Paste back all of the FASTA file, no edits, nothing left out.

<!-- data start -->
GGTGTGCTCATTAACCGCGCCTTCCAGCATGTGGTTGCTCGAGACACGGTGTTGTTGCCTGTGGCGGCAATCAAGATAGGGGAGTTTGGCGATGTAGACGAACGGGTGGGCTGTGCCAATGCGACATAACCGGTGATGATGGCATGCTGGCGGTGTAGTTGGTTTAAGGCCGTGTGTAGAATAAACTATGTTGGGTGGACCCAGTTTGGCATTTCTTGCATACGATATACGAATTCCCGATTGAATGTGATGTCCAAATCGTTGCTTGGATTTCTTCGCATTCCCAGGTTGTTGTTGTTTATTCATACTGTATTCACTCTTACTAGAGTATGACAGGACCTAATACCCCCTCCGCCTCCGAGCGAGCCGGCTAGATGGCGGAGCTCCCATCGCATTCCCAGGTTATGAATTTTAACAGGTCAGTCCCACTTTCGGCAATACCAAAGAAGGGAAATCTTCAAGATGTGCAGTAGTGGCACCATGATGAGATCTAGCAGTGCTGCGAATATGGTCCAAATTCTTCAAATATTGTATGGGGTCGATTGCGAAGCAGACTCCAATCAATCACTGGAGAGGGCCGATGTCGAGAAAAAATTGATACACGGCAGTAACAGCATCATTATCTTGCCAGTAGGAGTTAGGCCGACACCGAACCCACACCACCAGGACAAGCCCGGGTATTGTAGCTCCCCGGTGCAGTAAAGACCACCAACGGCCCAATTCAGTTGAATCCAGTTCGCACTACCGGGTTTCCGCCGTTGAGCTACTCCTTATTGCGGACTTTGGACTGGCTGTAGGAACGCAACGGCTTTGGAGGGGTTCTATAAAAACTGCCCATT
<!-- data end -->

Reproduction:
GGTGTGCTCATTAACCGCGCCTTCCAGCATGTGGTTGCTCGAGACACGGTGTTGTTGCCTGTGGCGGCAATCAAGATAGGGGAGTTTGGCGATGTAGACGAACGGGTGGGCTGTGCCAATGCGACATAACCGGTGATGATGGCATGCTGGCGGTGTAGTTGGTTTAAGGCCGTGTGTAGAATAAACTATGTTGGGTGGACCCAGTTTGGCATTTCTTGCATACGATATACGAATTCCCGATTGAATGTGATGTCCAAATCGTTGCTTGGATTTCTTCGCATTCCCAGGTTGTTGTTGTTTATTCATACTGTATTCACTCTTACTAGAGTATGACAGGACCTAATACCCCCTCCGCCTCCGAGCGAGCCGGCTAGATGGCGGAGCTCCCATCGCATTCCCAGGTTATGAATTTTAACAGGTCAGTCCCACTTTCGGCAATACCAAAGAAGGGAAATCTTCAAGATGTGCAGTAGTGGCACCATGATGAGATCTAGCAGTGCTGCGAATATGGTCCAAATTCTTCAAATATTGTATGGGGTCGATTGCGAAGCAGACTCCAATCAATCACTGGAGAGGGCCGATGTCGAGAAAAAATTGATACACGGCAGTAACAGCATCATTATCTTGCCAGTAGGAGTTAGGCCGACACCGAACCCACACCACCAGGACAAGCCCGGGTATTGTAGCTCCCCGGTGCAGTAAAGACCACCAACGGCCCAATTCAGTTGAATCCAGTTCGCACTACCGGGTTTCCGCCGTTGAGCTACTCCTTATTGCGGACTTTGGACTGGCTGTAGGAACGCAACGGCTTTGGAGGGGTTCTATAAAAACTGCCCATT